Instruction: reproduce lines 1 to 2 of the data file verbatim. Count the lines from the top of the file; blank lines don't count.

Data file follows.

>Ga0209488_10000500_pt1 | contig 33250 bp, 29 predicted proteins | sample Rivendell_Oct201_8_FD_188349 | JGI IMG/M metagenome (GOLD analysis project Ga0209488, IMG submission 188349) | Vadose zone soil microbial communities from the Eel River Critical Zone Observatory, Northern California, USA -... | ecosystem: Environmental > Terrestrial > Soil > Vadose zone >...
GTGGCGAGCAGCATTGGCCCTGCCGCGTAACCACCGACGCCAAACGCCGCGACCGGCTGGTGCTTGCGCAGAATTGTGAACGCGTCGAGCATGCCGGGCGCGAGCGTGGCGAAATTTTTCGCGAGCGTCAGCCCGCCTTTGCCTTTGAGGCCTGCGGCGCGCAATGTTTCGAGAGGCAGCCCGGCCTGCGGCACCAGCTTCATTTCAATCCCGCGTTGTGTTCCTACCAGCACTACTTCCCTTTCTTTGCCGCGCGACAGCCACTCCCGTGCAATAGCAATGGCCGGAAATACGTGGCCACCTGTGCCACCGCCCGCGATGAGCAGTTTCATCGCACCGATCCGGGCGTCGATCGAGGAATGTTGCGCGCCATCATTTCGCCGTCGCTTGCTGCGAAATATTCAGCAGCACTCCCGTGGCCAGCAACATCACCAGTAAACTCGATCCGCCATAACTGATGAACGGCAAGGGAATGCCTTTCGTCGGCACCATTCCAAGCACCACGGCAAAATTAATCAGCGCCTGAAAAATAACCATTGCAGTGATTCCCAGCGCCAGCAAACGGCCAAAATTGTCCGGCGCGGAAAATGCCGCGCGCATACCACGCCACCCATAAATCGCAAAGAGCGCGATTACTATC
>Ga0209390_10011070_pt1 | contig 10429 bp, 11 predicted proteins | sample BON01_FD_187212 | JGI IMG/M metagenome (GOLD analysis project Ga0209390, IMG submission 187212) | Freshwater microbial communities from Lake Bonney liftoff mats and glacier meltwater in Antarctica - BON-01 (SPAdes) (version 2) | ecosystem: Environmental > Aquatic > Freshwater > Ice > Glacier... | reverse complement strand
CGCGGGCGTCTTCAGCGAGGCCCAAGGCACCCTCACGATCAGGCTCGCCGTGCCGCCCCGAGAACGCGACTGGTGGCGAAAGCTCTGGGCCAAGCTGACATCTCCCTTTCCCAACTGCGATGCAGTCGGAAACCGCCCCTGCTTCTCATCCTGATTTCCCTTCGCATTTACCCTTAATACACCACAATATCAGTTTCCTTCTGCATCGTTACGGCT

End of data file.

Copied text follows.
>Ga0209488_10000500_pt1 | contig 33250 bp, 29 predicted proteins | sample Rivendell_Oct201_8_FD_188349 | JGI IMG/M metagenome (GOLD analysis project Ga0209488, IMG submission 188349) | Vadose zone soil microbial communities from the Eel River Critical Zone Observatory, Northern California, USA -... | ecosystem: Environmental > Terrestrial > Soil > Vadose zone >...
GTGGCGAGCAGCATTGGCCCTGCCGCGTAACCACCGACGCCAAACGCCGCGACCGGCTGGTGCTTGCGCAGAATTGTGAACGCGTCGAGCATGCCGGGCGCGAGCGTGGCGAAATTTTTCGCGAGCGTCAGCCCGCCTTTGCCTTTGAGGCCTGCGGCGCGCAATGTTTCGAGAGGCAGCCCGGCCTGCGGCACCAGCTTCATTTCAATCCCGCGTTGTGTTCCTACCAGCACTACTTCCCTTTCTTTGCCGCGCGACAGCCACTCCCGTGCAATAGCAATGGCCGGAAATACGTGGCCACCTGTGCCACCGCCCGCGATGAGCAGTTTCATCGCACCGATCCGGGCGTCGATCGAGGAATGTTGCGCGCCATCATTTCGCCGTCGCTTGCTGCGAAATATTCAGCAGCACTCCCGTGGCCAGCAACATCACCAGTAAACTCGATCCGCCATAACTGATGAACGGCAAGGGAATGCCTTTCGTCGGCACCATTCCAAGCACCACGGCAAAATTAATCAGCGCCTGAAAAATAACCATTGCAGTGATTCCCAGCGCCAGCAAACGGCCAAAATTGTCCGGCGCGGAAAATGCCGCGCGCATACCACGCCACCCATAAATCGCAAAGAGCGCGATTACTATC